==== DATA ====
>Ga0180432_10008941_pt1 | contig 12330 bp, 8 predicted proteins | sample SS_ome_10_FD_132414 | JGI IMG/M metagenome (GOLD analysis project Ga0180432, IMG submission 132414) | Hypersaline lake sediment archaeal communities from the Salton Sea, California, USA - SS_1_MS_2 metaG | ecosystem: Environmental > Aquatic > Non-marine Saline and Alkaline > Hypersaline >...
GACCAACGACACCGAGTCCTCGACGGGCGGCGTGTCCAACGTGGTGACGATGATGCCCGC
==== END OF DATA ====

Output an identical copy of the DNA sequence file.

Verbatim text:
>Ga0180432_10008941_pt1 | contig 12330 bp, 8 predicted proteins | sample SS_ome_10_FD_132414 | JGI IMG/M metagenome (GOLD analysis project Ga0180432, IMG submission 132414) | Hypersaline lake sediment archaeal communities from the Salton Sea, California, USA - SS_1_MS_2 metaG | ecosystem: Environmental > Aquatic > Non-marine Saline and Alkaline > Hypersaline >...
GACCAACGACACCGAGTCCTCGACGGGCGGCGTGTCCAACGTGGTGACGATGATGCCCGC